Uncategorized Political Dysfunction and Economic Disruption

Political Dysfunction and Economic Disruption

Political Dysfunction and Economic Disruption

Last week I had two very interesting, thought provoking conversations that when put together have caused significant  loss of sleep due to excitement and fear.

The first conversation was with a leading IT CEO James Quigley of the Reston based company Canvas which he co-founded. The second was with Renaud Dumesnil who reports for the Franco-German version of PBS called ARTE-TV.

Quigley and I discussed at some length the coming innovative changes to our economy.  In sum, I can only draw from the lyrics of the early 70s band Bachman-Turner Overdrive – “Baby, you ain’t seen nothing yet.” By itself, this conversation was unsettling at how broad and deep the economic changes we will be absorbing as a society over the next generation. These changes are very exciting and frankly unavoidable  – unmanned vehicles, artificial intelligence, and stunning advances in medicine. Just to name a few.

Example – 18 wheel trucks might not need drivers in the future because of the technology being created today. WOW – exciting on one hand and UH OH that’s almost 4,000,000 drivers not driving anymore for a living. 4 million.

While I “got” what Quigley saw coming and how it would impact living patterns and behaviors, I also saw, having majored in European History, conflict.

In fact, I saw conflict commensurate with the change.


Recall the Gutenberg Printing Press and the resulting societal changes.

Later in the week, Renaud Dumesnil contacted me wanting to interview me on Governor McAuliffe’s executive order restoring most civil rights for felons. During the interview he said, “you seem pretty middle of the road” to which I replied, “I’m just trying to educate your viewers on both sides of the issue.” That probably means my interview will not make the final cut due to a lack of agitated opinion being expressed, but one never knows.

After the interview, I asked why was a Franco-German TV station interested in Virginia’s policy on felon rights? Dumesnil replied that his viewers and Europeans generally, “love American political dysfunction.”

Well, that’s not good.

While those of us in the political and business communities lament the deterioration of our political discourse, it has profound impacts not only here at home but also across the globe.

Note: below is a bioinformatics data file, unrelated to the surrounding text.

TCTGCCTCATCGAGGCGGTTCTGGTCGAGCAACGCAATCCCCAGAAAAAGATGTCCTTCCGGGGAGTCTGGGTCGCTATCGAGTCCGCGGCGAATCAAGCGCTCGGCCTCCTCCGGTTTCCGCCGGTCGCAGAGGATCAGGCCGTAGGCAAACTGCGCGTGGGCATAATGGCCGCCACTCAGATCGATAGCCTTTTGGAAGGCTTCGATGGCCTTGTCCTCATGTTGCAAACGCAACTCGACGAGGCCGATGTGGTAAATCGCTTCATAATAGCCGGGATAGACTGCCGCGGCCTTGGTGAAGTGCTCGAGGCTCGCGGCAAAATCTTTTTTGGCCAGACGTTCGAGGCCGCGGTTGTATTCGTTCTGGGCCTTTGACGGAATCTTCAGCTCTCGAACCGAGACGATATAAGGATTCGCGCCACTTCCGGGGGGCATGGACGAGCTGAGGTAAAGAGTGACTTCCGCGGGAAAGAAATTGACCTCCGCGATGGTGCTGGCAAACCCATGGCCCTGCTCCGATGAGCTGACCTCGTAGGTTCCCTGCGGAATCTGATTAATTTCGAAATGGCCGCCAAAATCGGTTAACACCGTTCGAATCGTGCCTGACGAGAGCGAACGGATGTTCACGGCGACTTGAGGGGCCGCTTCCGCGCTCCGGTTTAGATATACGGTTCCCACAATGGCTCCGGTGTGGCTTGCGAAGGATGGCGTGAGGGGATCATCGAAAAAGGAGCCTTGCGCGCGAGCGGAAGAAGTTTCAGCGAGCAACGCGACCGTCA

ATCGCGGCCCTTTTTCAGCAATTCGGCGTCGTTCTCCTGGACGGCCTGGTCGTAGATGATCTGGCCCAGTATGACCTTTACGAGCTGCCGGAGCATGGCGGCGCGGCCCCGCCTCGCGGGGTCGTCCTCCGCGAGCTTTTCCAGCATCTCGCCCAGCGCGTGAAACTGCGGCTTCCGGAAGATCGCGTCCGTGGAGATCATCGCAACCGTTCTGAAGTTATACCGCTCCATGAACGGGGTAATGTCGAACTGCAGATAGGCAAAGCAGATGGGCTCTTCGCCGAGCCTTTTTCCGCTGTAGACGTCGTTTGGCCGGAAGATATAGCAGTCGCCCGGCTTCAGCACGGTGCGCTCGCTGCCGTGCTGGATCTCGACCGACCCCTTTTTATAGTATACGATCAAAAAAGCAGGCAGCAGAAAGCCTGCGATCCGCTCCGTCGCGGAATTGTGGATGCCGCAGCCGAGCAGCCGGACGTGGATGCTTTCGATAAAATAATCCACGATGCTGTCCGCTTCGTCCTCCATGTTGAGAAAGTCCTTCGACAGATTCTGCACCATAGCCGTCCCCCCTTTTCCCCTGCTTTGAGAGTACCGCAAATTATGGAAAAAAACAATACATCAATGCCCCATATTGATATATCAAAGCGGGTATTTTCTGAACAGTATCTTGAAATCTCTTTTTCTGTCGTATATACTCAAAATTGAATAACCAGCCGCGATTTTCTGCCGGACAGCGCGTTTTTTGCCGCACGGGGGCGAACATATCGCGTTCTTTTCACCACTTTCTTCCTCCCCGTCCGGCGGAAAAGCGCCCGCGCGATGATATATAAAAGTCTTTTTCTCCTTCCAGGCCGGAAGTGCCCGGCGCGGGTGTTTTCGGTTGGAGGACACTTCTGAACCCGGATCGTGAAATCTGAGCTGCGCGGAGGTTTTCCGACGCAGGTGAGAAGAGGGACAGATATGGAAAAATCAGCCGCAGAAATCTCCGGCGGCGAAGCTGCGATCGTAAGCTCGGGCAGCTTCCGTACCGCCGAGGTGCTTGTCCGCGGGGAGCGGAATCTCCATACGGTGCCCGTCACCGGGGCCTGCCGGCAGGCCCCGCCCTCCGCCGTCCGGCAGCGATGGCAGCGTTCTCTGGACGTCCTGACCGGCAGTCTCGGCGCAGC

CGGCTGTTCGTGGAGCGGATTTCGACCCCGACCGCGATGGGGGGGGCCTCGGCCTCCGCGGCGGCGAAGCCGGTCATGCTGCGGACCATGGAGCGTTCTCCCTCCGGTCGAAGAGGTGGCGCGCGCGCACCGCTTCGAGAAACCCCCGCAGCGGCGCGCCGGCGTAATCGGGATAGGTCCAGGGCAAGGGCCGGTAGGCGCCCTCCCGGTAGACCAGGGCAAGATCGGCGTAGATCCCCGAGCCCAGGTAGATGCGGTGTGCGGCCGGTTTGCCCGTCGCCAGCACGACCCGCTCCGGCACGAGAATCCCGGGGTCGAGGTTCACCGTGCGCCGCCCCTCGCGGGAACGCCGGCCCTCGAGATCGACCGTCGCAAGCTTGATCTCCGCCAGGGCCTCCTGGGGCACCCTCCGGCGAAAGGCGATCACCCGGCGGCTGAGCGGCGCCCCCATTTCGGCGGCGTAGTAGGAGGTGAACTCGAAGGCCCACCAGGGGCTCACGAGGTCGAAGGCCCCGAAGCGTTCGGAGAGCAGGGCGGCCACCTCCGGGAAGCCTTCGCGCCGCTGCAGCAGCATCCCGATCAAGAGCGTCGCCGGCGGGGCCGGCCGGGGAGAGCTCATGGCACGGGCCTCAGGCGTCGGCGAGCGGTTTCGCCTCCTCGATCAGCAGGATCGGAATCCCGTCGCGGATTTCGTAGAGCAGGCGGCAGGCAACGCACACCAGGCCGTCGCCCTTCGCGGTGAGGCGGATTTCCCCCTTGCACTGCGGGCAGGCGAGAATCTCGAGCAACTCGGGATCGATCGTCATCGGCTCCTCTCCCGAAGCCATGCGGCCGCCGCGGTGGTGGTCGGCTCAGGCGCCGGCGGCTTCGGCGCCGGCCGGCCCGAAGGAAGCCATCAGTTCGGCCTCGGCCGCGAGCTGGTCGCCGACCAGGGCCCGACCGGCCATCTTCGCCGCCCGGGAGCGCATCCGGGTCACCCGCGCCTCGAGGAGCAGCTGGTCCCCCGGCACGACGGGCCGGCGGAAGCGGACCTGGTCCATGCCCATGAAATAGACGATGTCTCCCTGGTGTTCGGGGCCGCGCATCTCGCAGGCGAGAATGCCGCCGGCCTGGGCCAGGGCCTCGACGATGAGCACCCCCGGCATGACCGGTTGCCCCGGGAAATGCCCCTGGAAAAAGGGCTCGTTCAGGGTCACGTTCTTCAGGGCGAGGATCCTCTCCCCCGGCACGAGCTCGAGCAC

If the leading economic and military power in the world is so politically dysfunctional that our “allies” openly feed that narrative with news stories about one state’s recent controversy, how will they behave towards our more active and hostile adversaries or enemies?

Granted Virginia is a swing state in this upcoming presidential election, so I asked Dumesnil why did they love American political dysfunction? The chilling answer followed, “I guess because we used to be the #1 power in the world and like that you might be getting knocked down.”

Ok, let’s forecast that out.

Massive political dysfunction, which is obvious to anyone watching the presidential election cycle, combined with enormous economic disruption equals one scary, unknown, and potentially dangerous world.

Under current political conditions, the economic change itself will create potentially devastating societal transitions.

However, given the trend line of our political discourse in our self governance, we are almost guaranteed societal and cultural upheaval on a scale that could match some of history’s darkest times.

We could of course “learn from history” as George Santayana suggested.

What would that look like in simple terms politically?

Showing up.

It really is that Dirt Simple – you need to show up.

Democracy is a participatory endeavor. One must show up all the time and to all events that are directly political in nature. Democracy cannot be outsourced.

Business leaders have to consistently show up politically and offer their Time, Talent, and yes, Treasure if we are going to be able to successfully manage our fast moving Innovation Economy into the future.


Author: Chris Saxman

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